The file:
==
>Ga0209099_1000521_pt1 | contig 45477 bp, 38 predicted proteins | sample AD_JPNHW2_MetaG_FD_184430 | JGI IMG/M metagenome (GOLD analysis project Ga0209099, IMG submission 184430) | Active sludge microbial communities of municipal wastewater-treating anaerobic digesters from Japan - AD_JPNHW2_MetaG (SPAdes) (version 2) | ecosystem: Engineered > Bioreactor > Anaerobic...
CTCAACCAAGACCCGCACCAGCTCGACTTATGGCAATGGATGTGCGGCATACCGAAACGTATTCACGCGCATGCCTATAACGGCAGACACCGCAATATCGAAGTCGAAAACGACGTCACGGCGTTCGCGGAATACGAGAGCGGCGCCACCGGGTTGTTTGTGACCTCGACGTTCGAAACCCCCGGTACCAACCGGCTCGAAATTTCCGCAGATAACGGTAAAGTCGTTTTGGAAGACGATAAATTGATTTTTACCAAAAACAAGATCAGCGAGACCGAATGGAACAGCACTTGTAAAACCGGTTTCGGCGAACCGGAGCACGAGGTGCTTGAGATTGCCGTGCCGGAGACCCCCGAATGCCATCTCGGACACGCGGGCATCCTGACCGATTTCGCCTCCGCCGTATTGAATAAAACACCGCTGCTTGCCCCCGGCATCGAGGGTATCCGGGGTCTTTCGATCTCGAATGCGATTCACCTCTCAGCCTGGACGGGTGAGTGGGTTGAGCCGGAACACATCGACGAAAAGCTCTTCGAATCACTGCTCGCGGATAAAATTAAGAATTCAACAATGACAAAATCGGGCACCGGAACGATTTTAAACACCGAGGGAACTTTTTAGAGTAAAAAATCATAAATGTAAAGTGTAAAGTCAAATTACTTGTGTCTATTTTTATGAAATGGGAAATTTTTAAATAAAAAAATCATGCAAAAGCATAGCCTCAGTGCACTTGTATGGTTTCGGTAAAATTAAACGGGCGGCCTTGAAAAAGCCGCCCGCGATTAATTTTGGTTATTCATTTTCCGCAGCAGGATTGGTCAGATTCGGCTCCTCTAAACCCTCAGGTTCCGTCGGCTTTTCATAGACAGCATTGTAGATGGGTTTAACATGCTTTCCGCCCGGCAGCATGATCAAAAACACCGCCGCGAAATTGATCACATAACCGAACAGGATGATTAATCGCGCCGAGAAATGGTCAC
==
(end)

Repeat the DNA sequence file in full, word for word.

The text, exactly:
>Ga0209099_1000521_pt1 | contig 45477 bp, 38 predicted proteins | sample AD_JPNHW2_MetaG_FD_184430 | JGI IMG/M metagenome (GOLD analysis project Ga0209099, IMG submission 184430) | Active sludge microbial communities of municipal wastewater-treating anaerobic digesters from Japan - AD_JPNHW2_MetaG (SPAdes) (version 2) | ecosystem: Engineered > Bioreactor > Anaerobic...
CTCAACCAAGACCCGCACCAGCTCGACTTATGGCAATGGATGTGCGGCATACCGAAACGTATTCACGCGCATGCCTATAACGGCAGACACCGCAATATCGAAGTCGAAAACGACGTCACGGCGTTCGCGGAATACGAGAGCGGCGCCACCGGGTTGTTTGTGACCTCGACGTTCGAAACCCCCGGTACCAACCGGCTCGAAATTTCCGCAGATAACGGTAAAGTCGTTTTGGAAGACGATAAATTGATTTTTACCAAAAACAAGATCAGCGAGACCGAATGGAACAGCACTTGTAAAACCGGTTTCGGCGAACCGGAGCACGAGGTGCTTGAGATTGCCGTGCCGGAGACCCCCGAATGCCATCTCGGACACGCGGGCATCCTGACCGATTTCGCCTCCGCCGTATTGAATAAAACACCGCTGCTTGCCCCCGGCATCGAGGGTATCCGGGGTCTTTCGATCTCGAATGCGATTCACCTCTCAGCCTGGACGGGTGAGTGGGTTGAGCCGGAACACATCGACGAAAAGCTCTTCGAATCACTGCTCGCGGATAAAATTAAGAATTCAACAATGACAAAATCGGGCACCGGAACGATTTTAAACACCGAGGGAACTTTTTAGAGTAAAAAATCATAAATGTAAAGTGTAAAGTCAAATTACTTGTGTCTATTTTTATGAAATGGGAAATTTTTAAATAAAAAAATCATGCAAAAGCATAGCCTCAGTGCACTTGTATGGTTTCGGTAAAATTAAACGGGCGGCCTTGAAAAAGCCGCCCGCGATTAATTTTGGTTATTCATTTTCCGCAGCAGGATTGGTCAGATTCGGCTCCTCTAAACCCTCAGGTTCCGTCGGCTTTTCATAGACAGCATTGTAGATGGGTTTAACATGCTTTCCGCCCGGCAGCATGATCAAAAACACCGCCGCGAAATTGATCACATAACCGAACAGGATGATTAATCGCGCCGAGAAATGGTCAC